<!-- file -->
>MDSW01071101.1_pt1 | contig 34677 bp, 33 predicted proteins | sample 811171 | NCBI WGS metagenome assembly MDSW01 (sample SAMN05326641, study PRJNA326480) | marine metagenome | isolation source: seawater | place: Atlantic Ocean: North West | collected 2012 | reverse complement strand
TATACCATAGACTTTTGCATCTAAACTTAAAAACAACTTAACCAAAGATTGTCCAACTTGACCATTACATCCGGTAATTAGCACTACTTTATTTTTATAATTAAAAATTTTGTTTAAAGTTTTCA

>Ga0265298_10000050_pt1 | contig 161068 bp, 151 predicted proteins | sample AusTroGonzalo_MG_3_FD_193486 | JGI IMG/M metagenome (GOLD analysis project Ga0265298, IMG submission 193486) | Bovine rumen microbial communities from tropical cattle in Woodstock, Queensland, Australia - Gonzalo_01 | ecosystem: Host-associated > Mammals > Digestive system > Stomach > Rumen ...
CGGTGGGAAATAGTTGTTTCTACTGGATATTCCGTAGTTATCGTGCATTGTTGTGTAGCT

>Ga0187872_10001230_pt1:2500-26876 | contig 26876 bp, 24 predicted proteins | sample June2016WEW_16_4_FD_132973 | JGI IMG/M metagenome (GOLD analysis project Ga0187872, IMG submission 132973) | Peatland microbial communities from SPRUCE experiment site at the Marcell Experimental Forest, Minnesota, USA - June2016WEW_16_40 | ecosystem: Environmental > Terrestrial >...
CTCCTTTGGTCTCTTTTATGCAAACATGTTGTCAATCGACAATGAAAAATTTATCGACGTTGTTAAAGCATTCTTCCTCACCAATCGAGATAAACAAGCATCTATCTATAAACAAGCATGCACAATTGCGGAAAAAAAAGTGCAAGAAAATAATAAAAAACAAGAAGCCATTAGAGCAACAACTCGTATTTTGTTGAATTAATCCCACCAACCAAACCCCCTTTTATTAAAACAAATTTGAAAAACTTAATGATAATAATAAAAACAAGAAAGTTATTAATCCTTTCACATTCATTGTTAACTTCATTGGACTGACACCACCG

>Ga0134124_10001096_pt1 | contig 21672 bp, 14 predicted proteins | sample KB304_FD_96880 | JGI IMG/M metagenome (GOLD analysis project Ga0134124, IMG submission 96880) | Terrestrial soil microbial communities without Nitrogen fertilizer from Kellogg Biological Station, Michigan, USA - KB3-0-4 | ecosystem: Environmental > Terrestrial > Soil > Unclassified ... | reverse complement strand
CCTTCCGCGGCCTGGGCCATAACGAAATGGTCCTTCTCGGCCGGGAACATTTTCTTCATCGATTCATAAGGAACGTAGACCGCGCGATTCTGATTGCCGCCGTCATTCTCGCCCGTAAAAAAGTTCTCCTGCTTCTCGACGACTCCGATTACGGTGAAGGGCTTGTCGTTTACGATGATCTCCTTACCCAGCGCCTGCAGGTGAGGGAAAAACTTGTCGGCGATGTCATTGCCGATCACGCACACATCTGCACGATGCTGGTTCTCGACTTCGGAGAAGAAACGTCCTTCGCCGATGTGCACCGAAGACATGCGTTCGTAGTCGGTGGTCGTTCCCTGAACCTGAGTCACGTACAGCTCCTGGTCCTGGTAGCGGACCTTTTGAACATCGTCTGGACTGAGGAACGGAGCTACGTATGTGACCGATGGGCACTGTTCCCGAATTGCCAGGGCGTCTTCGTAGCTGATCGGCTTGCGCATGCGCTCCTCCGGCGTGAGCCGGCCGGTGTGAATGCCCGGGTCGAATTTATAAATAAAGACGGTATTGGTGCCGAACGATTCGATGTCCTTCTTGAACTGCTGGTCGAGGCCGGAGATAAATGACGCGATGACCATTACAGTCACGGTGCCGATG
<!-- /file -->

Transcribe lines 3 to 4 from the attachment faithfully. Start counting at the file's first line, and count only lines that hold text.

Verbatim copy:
>Ga0265298_10000050_pt1 | contig 161068 bp, 151 predicted proteins | sample AusTroGonzalo_MG_3_FD_193486 | JGI IMG/M metagenome (GOLD analysis project Ga0265298, IMG submission 193486) | Bovine rumen microbial communities from tropical cattle in Woodstock, Queensland, Australia - Gonzalo_01 | ecosystem: Host-associated > Mammals > Digestive system > Stomach > Rumen ...
CGGTGGGAAATAGTTGTTTCTACTGGATATTCCGTAGTTATCGTGCATTGTTGTGTAGCT